As a collection of learning scientists, we have rich experience in analyzing commercial and educational games to understand their power, articulate their limitations, and provide directions for revisions with the goal of making them more impact-driven.

With respect to research goals, we are interested in (a) examining learning as it unfolds within the gaming contexts, (b) assessing conceptual gains before and after the game-infused experiences, and (c) tracking longer term outcomes both at the individual and systems level. The goal of which is to simultaneously produce theory and impact.

Gathering claims about the power of games for impact, involves multiple forms of research appropriate at different stages in the research lifecycle. Three of the most active research activities are:

  • Design-Based Research: Design research is not so much an approach as it is a series of approaches, with the intent of producing new theories, artifacts, and practices that account for and impact learning and teaching in naturalistic settings. In such work, learning gains are necessary, but not sufficient as a key component of design research is accounting for why and under what conditions such learning happens with the goal of advancing both products and theories.
  • Needs/Landscape/Opportunity Analysis: While any design work should begin with a clear analysis of the project’s needs, it must also take into consideration related work in the proposed area of interest. Here, conducting a landscape analysis can provide a wealth of insight into what works, what doesn’t work, and what is needed before even beginning new designs.
  • Social Impact Analysis: Social impact analysis is one of the most difficult sorts of research to conduct. Here one examines inputs, outputs, and long-term tracking of outcomes at the individual and systems level. The goal is to both understand longer-term outcomes at the individual level and to drive improvements that increase the value of programs to the people they serve.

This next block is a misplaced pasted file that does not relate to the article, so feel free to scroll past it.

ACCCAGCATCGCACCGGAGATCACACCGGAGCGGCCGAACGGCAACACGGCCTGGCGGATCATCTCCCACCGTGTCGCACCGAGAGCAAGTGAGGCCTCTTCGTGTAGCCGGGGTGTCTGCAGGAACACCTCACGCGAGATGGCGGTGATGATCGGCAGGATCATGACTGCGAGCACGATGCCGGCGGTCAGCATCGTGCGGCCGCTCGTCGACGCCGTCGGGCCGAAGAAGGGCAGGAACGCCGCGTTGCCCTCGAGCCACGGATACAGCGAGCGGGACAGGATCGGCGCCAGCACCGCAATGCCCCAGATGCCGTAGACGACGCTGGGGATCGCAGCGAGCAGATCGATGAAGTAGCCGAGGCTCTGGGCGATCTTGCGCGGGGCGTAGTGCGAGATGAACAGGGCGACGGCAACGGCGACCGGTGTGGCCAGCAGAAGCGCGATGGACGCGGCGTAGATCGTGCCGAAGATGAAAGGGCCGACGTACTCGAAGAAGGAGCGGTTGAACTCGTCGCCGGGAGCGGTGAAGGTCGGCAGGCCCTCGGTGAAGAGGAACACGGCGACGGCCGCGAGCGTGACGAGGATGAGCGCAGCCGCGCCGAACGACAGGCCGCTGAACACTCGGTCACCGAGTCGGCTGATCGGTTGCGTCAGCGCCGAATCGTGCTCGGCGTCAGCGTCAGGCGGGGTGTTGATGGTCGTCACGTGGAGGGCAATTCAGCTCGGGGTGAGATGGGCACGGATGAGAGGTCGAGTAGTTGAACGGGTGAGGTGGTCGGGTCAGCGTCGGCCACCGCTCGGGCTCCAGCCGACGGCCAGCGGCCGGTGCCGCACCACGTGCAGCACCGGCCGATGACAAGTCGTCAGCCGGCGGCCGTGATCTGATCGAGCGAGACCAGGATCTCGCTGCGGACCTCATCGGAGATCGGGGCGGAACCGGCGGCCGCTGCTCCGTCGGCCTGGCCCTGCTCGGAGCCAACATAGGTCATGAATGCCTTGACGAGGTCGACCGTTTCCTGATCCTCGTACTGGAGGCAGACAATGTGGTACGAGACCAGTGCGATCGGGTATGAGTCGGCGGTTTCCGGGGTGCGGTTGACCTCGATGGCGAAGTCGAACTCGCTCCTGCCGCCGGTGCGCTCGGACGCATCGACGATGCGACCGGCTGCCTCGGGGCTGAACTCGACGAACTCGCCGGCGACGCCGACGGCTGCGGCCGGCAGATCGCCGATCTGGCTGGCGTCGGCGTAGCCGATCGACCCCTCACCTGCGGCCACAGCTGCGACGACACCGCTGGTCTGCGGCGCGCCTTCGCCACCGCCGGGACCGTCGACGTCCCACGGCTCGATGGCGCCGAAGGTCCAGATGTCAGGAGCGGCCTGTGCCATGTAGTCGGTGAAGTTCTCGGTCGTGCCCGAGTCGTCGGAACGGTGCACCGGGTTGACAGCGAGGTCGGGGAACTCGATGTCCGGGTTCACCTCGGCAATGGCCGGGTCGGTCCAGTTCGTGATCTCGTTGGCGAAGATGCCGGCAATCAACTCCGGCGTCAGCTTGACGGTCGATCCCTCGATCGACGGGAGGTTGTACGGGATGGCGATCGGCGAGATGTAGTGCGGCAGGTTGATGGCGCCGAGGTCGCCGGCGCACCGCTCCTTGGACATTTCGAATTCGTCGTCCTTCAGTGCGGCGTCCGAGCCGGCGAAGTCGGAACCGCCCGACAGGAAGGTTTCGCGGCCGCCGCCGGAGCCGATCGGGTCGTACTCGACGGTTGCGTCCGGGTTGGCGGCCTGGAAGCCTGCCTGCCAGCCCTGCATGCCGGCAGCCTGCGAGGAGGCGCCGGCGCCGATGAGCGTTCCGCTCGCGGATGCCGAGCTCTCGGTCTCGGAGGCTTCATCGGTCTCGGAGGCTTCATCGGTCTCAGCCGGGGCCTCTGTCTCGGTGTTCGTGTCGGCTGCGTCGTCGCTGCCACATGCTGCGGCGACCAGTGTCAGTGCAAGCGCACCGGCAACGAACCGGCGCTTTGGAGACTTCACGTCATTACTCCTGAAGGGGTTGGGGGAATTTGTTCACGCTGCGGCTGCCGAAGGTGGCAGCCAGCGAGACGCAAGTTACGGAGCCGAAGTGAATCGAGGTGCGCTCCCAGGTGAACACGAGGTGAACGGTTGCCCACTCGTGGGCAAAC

• Research Reports. One can interrogate the value of a game for impact at the level of the learning science theory that informs the game mechanics/play, or interview users to better understand the potential impact, or carry out a more substantial analysis by observing the game being implemented in a context. Such reports can be based on qualitative data to build rich insights into mechanism, or through quantitative data about group differences through an experimental design.

These types of research can include following the game through classroom implementations, or using our research laboratories on the Tempe campus to examine game play and learning. We are quite interested in looking at individual products to examine usage, or to have design teams in-residence for periods of time where we collectively examine game play, video data, all in relation to project goals. All these activities are framed and supported using an apprenticeship model, allowing participants to level up under the ongoing support from research mentors and in the context of examining real products. This includes initial activities for novices, along with pre-determined leveling trajectories based on learning progressions to support deeper mastery of various research methodologies, but especially design-based research.